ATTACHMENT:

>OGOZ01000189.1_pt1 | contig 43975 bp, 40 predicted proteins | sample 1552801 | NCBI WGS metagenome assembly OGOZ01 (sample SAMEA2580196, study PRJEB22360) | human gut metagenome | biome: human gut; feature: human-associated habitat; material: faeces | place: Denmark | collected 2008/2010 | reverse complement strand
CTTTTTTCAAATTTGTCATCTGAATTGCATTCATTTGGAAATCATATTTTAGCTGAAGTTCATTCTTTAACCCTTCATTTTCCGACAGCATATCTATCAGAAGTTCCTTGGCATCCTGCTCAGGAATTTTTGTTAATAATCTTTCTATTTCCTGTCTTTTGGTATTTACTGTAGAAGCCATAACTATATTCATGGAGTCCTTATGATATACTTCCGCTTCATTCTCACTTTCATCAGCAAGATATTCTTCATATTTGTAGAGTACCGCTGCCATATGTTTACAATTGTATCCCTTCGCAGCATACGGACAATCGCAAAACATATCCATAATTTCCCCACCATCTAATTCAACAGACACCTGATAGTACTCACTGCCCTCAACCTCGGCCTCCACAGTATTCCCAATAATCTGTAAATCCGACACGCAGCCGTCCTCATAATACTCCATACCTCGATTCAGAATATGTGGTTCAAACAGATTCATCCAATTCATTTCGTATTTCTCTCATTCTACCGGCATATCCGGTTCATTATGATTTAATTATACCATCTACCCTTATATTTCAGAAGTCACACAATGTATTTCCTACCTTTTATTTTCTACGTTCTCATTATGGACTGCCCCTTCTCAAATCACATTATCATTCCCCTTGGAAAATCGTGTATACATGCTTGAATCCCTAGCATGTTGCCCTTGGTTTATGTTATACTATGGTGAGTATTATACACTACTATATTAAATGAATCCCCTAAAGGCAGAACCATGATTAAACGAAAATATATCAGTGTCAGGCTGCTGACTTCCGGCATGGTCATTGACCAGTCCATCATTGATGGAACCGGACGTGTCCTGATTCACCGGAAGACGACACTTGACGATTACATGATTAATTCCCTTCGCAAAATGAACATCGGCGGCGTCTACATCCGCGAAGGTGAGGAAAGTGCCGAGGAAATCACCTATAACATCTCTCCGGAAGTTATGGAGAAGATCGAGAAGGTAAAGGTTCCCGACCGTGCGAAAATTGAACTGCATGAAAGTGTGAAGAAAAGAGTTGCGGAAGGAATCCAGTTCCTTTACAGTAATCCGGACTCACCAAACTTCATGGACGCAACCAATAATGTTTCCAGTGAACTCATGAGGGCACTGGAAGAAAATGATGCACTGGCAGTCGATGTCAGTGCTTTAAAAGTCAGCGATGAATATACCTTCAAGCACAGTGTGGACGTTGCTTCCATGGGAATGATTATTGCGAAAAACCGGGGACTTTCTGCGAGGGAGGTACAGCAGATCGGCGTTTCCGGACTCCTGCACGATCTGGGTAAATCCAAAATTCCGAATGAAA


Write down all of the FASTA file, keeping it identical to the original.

>OGOZ01000189.1_pt1 | contig 43975 bp, 40 predicted proteins | sample 1552801 | NCBI WGS metagenome assembly OGOZ01 (sample SAMEA2580196, study PRJEB22360) | human gut metagenome | biome: human gut; feature: human-associated habitat; material: faeces | place: Denmark | collected 2008/2010 | reverse complement strand
CTTTTTTCAAATTTGTCATCTGAATTGCATTCATTTGGAAATCATATTTTAGCTGAAGTTCATTCTTTAACCCTTCATTTTCCGACAGCATATCTATCAGAAGTTCCTTGGCATCCTGCTCAGGAATTTTTGTTAATAATCTTTCTATTTCCTGTCTTTTGGTATTTACTGTAGAAGCCATAACTATATTCATGGAGTCCTTATGATATACTTCCGCTTCATTCTCACTTTCATCAGCAAGATATTCTTCATATTTGTAGAGTACCGCTGCCATATGTTTACAATTGTATCCCTTCGCAGCATACGGACAATCGCAAAACATATCCATAATTTCCCCACCATCTAATTCAACAGACACCTGATAGTACTCACTGCCCTCAACCTCGGCCTCCACAGTATTCCCAATAATCTGTAAATCCGACACGCAGCCGTCCTCATAATACTCCATACCTCGATTCAGAATATGTGGTTCAAACAGATTCATCCAATTCATTTCGTATTTCTCTCATTCTACCGGCATATCCGGTTCATTATGATTTAATTATACCATCTACCCTTATATTTCAGAAGTCACACAATGTATTTCCTACCTTTTATTTTCTACGTTCTCATTATGGACTGCCCCTTCTCAAATCACATTATCATTCCCCTTGGAAAATCGTGTATACATGCTTGAATCCCTAGCATGTTGCCCTTGGTTTATGTTATACTATGGTGAGTATTATACACTACTATATTAAATGAATCCCCTAAAGGCAGAACCATGATTAAACGAAAATATATCAGTGTCAGGCTGCTGACTTCCGGCATGGTCATTGACCAGTCCATCATTGATGGAACCGGACGTGTCCTGATTCACCGGAAGACGACACTTGACGATTACATGATTAATTCCCTTCGCAAAATGAACATCGGCGGCGTCTACATCCGCGAAGGTGAGGAAAGTGCCGAGGAAATCACCTATAACATCTCTCCGGAAGTTATGGAGAAGATCGAGAAGGTAAAGGTTCCCGACCGTGCGAAAATTGAACTGCATGAAAGTGTGAAGAAAAGAGTTGCGGAAGGAATCCAGTTCCTTTACAGTAATCCGGACTCACCAAACTTCATGGACGCAACCAATAATGTTTCCAGTGAACTCATGAGGGCACTGGAAGAAAATGATGCACTGGCAGTCGATGTCAGTGCTTTAAAAGTCAGCGATGAATATACCTTCAAGCACAGTGTGGACGTTGCTTCCATGGGAATGATTATTGCGAAAAACCGGGGACTTTCTGCGAGGGAGGTACAGCAGATCGGCGTTTCCGGACTCCTGCACGATCTGGGTAAATCCAAAATTCCGAATGAAA